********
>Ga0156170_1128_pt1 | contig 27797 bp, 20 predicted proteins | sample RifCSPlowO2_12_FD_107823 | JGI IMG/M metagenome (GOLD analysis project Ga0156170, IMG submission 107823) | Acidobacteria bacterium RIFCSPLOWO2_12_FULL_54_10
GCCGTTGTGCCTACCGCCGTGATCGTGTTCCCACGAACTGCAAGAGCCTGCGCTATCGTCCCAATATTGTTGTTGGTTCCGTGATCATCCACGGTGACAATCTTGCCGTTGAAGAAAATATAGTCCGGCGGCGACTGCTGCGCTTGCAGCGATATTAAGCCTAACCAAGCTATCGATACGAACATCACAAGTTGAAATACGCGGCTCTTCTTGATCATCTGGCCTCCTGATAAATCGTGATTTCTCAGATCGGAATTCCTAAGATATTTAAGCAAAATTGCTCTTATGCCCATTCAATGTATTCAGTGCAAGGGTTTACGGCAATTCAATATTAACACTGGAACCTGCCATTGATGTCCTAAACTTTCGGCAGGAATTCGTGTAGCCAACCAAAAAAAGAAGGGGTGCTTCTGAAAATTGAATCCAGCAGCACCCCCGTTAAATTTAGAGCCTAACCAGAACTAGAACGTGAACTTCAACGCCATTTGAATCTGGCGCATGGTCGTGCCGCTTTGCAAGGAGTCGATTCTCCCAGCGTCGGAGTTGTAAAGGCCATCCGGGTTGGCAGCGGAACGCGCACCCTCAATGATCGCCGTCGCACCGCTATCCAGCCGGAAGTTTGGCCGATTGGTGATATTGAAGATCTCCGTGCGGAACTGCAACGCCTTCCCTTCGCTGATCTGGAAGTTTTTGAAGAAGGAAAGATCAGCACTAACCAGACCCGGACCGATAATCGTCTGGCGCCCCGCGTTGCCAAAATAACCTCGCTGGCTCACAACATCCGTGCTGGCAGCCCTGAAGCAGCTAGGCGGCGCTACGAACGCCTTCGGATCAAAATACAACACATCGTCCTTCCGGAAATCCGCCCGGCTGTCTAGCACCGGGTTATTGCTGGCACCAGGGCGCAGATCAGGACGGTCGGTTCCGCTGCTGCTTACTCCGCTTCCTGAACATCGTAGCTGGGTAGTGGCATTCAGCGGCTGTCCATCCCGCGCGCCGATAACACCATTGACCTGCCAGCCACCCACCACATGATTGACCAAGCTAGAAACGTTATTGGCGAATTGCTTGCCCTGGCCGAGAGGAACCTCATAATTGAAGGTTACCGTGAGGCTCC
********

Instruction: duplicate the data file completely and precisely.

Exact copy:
>Ga0156170_1128_pt1 | contig 27797 bp, 20 predicted proteins | sample RifCSPlowO2_12_FD_107823 | JGI IMG/M metagenome (GOLD analysis project Ga0156170, IMG submission 107823) | Acidobacteria bacterium RIFCSPLOWO2_12_FULL_54_10
GCCGTTGTGCCTACCGCCGTGATCGTGTTCCCACGAACTGCAAGAGCCTGCGCTATCGTCCCAATATTGTTGTTGGTTCCGTGATCATCCACGGTGACAATCTTGCCGTTGAAGAAAATATAGTCCGGCGGCGACTGCTGCGCTTGCAGCGATATTAAGCCTAACCAAGCTATCGATACGAACATCACAAGTTGAAATACGCGGCTCTTCTTGATCATCTGGCCTCCTGATAAATCGTGATTTCTCAGATCGGAATTCCTAAGATATTTAAGCAAAATTGCTCTTATGCCCATTCAATGTATTCAGTGCAAGGGTTTACGGCAATTCAATATTAACACTGGAACCTGCCATTGATGTCCTAAACTTTCGGCAGGAATTCGTGTAGCCAACCAAAAAAAGAAGGGGTGCTTCTGAAAATTGAATCCAGCAGCACCCCCGTTAAATTTAGAGCCTAACCAGAACTAGAACGTGAACTTCAACGCCATTTGAATCTGGCGCATGGTCGTGCCGCTTTGCAAGGAGTCGATTCTCCCAGCGTCGGAGTTGTAAAGGCCATCCGGGTTGGCAGCGGAACGCGCACCCTCAATGATCGCCGTCGCACCGCTATCCAGCCGGAAGTTTGGCCGATTGGTGATATTGAAGATCTCCGTGCGGAACTGCAACGCCTTCCCTTCGCTGATCTGGAAGTTTTTGAAGAAGGAAAGATCAGCACTAACCAGACCCGGACCGATAATCGTCTGGCGCCCCGCGTTGCCAAAATAACCTCGCTGGCTCACAACATCCGTGCTGGCAGCCCTGAAGCAGCTAGGCGGCGCTACGAACGCCTTCGGATCAAAATACAACACATCGTCCTTCCGGAAATCCGCCCGGCTGTCTAGCACCGGGTTATTGCTGGCACCAGGGCGCAGATCAGGACGGTCGGTTCCGCTGCTGCTTACTCCGCTTCCTGAACATCGTAGCTGGGTAGTGGCATTCAGCGGCTGTCCATCCCGCGCGCCGATAACACCATTGACCTGCCAGCCACCCACCACATGATTGACCAAGCTAGAAACGTTATTGGCGAATTGCTTGCCCTGGCCGAGAGGAACCTCATAATTGAAGGTTACCGTGAGGCTCC